Amaya the Indian Room
Since Amaya The Indian Room opened quietly two weeks ago, word has been spreading: this is no ordinary Indian restaurant. Not surprising, considering its founders: Lynn Stimpson and Derek Valleau . [Update: Lynne Stimpson (ex-Cava) is the General Manager at Amaya. Derek Valleau & Hemant Bhagwani are the proprietors.]
The interior is tastefully decorated, with lots of wood and open space, and there's some soft world fusion music going on in the background instead of the usual cheesy pop so common in the typical Indian restaurant. I'm relieved; after all, there's nothing like a badly musacked "Stairway To Heaven" to take the edge off a good samosa experience.
Dishes in Amaya focus on North Indian cuisine. My server explains that North Indian food is milder than South Indian food, though diners are welcome to ask the chef for extra heat if they'd like.
The menu is divided up into starters ($5-14), vegetarian dishes ($8-12), seafood / fish ($19), poultry ($17-19), meat ($17-24), rice ($3-9), bread ($3-4) and accompaniments ($2-5). Amaya also carries a selection of wine by the glass and bottle ($35-99 for a bottle).
After ordering, I am presented with some complimentary poppadoms accompanied by a small dish of mango sauce. The sweetness of the mango complements the peppery kick of the light and crunchy poppadoms.
For a starter, I have the Rajasthani Bhindi ($6, see photo at top of page), which consists of crispy Indian okra with a mango powder crust and mango chutney on the side.
I'm impressed by the artful presentation but still nervous; I chose the dish on whim because of its intriguing name. I take a tentative bite ... dear lord. My taste buds do cartwheels of ecstasy as each crispy morsel melts in my mouth. With great effort, I resist the urge the lick the plate. Okra has never tasted so good; I'd take these over French Fries any day.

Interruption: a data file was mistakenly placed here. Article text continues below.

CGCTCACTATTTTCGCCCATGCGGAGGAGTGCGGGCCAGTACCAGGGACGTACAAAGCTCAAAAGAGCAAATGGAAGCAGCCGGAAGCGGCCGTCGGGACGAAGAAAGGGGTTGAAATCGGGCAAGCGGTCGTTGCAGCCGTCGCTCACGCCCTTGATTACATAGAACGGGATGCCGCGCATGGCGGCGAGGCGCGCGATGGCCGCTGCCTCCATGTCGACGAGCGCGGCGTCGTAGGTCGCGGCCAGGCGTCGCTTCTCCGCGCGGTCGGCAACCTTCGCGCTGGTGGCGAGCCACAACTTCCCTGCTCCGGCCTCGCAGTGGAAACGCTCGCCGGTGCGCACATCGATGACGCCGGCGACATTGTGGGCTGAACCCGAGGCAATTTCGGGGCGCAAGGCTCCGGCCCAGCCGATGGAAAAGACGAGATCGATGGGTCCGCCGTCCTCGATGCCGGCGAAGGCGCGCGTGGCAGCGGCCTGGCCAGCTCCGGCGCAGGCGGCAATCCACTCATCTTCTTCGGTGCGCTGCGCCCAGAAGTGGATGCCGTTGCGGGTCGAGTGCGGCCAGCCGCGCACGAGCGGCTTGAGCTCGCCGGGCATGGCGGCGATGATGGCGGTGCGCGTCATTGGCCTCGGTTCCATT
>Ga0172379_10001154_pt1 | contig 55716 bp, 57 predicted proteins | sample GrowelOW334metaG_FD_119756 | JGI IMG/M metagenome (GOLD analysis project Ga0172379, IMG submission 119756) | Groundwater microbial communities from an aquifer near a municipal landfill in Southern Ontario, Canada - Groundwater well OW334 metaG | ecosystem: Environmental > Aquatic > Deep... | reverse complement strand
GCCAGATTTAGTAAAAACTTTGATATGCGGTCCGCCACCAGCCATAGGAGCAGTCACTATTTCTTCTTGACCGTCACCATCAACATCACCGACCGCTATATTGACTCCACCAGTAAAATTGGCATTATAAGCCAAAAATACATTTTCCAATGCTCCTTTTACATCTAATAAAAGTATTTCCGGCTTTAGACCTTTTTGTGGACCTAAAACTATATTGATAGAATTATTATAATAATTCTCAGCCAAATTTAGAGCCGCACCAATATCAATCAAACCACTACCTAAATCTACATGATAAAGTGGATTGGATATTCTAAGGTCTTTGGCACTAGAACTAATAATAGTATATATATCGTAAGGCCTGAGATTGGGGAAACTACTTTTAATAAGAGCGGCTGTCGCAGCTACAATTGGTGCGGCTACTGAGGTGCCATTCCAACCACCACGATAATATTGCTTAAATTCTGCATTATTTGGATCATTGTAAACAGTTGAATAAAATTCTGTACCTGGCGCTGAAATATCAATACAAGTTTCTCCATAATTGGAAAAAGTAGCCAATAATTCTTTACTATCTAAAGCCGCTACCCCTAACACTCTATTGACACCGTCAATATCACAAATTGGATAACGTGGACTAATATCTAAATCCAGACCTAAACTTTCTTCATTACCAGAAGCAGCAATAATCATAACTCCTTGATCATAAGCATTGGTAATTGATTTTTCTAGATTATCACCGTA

And here comes the main course: Murgh Satrangi ($17) with organic chicken, green chili, assorted vegetables and lemon. I also order steamed long grain Himalayan basmati ($3) which comes in an interesting container that, though intriguing, holds a disappointingly small amount of rice.
Everything is good, and I find myself wondering what the other dishes on the menu would be like. Next time I come back, I'm bringing dinner companions; that way I'll be able to sample more dishes! Like the savory chaat (crispy dough wafers, sprouted beans, potato, yogurt and pomegranate seeds, $6), the patrani machchi (halibut, blend of 21(!) spices, mint, ginger, banana leaf wrapping, $19), the kerela pepper duck (tandoori roasted duck breast, orange, red & green apple, black pepper, $19), and the tandoori lobster.
After dinner, I peruse the dessert / tea menu. I wish I was hungry enough to order the expresso-cardamom creme brulee ($7), but I settle for an Indian truffle instead. The server gives me a choice of three:
I choose the garam masala truffle and leave the mango and mint for another visit. The combination of sweet and slightly spicy works surprisingly well. I finish with some Assam-Lapsang Souchong tea: the rich, smoky flavour is palate-pleasing and an appropriate finish to a wonderful meal.
I look forward to coming back soon. Tonight, I'll be dreaming of Rajasthani Bhindi ...
Amaya is open for dinner 7 nights a week at 5pm. Reservations recommended.